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There are soldiers and marines that have served the United States even though they were not born in the country. Some of them entered the US by crossing the border illegally, but after being promised citizenship in exchange for their service, they enlisted. Some of them have risked their lives on the front lines in wars like Kosovo, Iraq and Afghanistan. Today they find themselves deported to Mexico after having committed a crime, like cashing checks without funds, shooting a firearm or driving under the influence of alcohol or drugs. Many suffer from post-traumatic stress disorder after having served the United States on the ground and have, since their deportation, lost the right to receive medical attention.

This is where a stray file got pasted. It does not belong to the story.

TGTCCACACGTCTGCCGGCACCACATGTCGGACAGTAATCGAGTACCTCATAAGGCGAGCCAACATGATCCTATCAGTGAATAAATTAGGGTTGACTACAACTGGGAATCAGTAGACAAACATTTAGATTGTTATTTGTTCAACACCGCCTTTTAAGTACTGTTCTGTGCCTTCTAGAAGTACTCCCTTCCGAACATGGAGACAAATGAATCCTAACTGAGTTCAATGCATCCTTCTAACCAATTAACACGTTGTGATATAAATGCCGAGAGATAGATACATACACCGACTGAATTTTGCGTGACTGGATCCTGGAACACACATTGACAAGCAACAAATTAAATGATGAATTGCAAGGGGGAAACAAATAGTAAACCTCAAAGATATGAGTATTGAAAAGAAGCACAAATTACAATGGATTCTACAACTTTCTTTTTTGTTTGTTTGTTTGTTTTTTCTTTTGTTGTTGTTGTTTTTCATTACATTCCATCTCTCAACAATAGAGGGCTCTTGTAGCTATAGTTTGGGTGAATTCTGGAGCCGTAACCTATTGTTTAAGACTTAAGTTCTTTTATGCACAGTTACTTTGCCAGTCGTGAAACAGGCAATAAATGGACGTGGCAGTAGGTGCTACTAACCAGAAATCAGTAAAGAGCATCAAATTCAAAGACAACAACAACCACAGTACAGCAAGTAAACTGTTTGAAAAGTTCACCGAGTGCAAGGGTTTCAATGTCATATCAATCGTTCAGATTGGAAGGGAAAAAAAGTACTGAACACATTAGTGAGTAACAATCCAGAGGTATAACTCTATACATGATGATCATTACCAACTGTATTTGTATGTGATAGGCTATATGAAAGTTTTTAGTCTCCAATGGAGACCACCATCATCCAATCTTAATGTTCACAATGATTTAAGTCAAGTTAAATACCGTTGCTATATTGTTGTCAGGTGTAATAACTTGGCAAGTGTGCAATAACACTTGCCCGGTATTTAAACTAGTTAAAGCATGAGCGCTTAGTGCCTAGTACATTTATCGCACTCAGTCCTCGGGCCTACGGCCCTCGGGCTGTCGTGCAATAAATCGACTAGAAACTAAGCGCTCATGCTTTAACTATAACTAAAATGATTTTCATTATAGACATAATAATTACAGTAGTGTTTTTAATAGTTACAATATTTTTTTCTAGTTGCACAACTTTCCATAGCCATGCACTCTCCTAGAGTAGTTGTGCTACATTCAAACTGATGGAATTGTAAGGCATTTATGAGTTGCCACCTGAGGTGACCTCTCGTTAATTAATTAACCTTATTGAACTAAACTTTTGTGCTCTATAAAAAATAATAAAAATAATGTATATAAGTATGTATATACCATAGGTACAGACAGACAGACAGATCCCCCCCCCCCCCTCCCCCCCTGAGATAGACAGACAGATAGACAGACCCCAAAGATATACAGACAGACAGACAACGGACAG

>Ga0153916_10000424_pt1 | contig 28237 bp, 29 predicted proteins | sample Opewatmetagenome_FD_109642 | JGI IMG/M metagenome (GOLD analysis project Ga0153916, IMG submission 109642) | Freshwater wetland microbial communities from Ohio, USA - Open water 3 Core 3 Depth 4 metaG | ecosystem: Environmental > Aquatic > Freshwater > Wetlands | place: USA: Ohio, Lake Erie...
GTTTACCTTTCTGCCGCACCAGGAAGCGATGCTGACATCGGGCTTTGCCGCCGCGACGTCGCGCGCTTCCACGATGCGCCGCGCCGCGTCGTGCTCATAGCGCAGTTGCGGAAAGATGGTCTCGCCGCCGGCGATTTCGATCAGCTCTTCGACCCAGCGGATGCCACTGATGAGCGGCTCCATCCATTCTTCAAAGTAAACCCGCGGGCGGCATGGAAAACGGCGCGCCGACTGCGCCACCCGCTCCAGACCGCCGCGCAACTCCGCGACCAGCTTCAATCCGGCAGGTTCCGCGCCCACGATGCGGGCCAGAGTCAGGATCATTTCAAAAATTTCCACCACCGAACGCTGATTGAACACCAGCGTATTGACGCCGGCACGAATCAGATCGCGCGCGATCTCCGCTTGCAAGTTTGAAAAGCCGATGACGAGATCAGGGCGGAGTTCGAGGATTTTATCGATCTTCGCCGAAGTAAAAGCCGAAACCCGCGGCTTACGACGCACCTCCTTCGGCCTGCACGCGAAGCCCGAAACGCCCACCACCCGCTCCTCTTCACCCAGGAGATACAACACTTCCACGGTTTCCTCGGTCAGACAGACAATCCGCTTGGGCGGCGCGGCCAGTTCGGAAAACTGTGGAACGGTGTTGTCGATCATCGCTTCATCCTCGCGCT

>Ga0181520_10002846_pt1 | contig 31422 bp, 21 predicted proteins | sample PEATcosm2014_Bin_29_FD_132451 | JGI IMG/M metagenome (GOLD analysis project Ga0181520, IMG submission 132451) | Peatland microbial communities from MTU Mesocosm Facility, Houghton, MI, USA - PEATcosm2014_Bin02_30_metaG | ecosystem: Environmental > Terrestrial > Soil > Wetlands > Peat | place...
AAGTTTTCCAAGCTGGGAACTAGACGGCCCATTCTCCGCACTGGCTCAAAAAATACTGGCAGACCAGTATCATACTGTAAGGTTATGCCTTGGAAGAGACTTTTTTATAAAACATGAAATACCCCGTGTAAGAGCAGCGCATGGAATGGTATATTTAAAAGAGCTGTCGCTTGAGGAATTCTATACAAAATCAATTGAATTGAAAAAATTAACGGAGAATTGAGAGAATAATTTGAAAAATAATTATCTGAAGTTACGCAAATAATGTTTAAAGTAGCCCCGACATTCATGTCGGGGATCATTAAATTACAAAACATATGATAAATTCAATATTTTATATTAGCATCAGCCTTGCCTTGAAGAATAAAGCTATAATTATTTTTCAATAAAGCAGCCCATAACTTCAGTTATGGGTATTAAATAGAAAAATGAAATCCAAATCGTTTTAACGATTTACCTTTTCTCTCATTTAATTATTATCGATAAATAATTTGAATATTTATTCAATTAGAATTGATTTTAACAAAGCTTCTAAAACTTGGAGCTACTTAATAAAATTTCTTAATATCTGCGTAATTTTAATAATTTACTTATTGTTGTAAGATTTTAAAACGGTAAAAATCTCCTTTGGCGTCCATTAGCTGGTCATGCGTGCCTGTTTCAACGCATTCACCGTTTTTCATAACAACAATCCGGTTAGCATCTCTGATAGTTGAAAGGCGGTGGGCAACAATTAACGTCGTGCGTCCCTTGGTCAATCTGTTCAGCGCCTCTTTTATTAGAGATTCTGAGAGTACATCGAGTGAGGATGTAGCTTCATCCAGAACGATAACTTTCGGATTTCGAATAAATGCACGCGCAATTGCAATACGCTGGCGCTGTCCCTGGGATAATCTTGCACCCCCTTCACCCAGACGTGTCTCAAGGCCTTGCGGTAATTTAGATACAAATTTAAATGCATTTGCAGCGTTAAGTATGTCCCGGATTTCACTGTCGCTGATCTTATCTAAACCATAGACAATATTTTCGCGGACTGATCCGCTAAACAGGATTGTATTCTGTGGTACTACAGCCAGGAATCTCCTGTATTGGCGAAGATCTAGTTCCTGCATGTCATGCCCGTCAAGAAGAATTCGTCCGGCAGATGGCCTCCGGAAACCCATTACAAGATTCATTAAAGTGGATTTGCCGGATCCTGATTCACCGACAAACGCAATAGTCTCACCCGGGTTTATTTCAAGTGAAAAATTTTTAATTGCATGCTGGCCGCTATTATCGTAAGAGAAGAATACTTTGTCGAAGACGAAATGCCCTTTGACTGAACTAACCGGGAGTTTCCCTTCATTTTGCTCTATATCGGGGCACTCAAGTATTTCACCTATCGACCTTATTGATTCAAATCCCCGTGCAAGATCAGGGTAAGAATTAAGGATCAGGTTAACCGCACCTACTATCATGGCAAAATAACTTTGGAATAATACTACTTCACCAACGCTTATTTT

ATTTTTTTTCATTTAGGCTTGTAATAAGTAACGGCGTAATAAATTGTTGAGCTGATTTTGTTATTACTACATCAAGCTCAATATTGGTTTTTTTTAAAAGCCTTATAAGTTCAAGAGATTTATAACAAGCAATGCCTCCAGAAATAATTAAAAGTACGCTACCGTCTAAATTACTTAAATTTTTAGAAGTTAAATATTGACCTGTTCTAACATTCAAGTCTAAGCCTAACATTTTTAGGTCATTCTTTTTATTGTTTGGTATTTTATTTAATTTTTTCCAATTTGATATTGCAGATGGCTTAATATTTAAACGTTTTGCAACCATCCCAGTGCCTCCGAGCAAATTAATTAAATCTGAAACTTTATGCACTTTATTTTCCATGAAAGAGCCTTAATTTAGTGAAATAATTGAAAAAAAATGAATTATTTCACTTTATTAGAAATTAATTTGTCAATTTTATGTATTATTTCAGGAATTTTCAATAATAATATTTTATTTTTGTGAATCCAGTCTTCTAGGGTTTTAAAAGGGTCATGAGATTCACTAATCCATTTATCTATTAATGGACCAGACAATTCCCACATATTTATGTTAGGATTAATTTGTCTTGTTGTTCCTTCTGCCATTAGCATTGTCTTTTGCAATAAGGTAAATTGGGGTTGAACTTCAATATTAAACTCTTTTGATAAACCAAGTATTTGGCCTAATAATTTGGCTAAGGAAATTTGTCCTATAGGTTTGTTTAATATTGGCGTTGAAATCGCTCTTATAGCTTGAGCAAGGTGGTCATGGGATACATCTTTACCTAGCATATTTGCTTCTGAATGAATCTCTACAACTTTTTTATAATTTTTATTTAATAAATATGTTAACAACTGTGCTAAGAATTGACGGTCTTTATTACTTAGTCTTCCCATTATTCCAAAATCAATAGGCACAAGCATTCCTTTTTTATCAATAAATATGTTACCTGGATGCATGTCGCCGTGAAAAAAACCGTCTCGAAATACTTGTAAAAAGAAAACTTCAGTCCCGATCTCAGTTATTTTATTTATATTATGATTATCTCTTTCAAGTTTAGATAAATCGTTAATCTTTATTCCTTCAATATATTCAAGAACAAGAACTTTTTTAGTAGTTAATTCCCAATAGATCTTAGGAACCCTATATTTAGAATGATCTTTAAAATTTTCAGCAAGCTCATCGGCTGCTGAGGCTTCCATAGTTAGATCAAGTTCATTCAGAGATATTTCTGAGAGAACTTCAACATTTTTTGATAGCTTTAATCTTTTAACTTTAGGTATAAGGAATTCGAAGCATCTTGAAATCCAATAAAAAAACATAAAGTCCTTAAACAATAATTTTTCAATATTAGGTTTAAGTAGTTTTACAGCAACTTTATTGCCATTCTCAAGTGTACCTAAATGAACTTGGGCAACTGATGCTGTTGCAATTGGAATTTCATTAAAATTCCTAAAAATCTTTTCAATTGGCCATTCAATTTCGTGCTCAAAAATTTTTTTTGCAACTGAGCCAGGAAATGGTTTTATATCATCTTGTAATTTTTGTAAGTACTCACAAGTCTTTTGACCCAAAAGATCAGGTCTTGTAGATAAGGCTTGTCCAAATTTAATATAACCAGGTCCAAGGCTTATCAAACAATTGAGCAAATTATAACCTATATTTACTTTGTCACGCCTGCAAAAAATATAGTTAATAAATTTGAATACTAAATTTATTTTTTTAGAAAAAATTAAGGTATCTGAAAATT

We went to Tijuana to meet a group of veterans who have been expelled by the U.S. Government. Héctor Barajas, a former paratrooper for the U.S. Army, has seen with his own eyes just how difficult life is for the veterans who have been expelled from their country. After living in Tijuana’s El Bordo river canal, he decided to leave his addictions behind and start a shelter for deported veterans. The Bunker, as the site is known, has the capacity to host up to 5 veterans who have been deported to Tijuana.
Hector and another 20 veterans are in Mexico fighting for the U.S. to acknowledge their service, grant them the citizenship that was promised to them when they decided to serve in the Armed Forces and allow them to return to what they consider to be their country. Every month they station themselves at the San Ysidro international border, to expose both Mexicans and Americans to their story.
They are just some of the 2 million Mexicans who have been deported under the Obama Administration.
America’s Veteran Crisis: Abandoned At Home:
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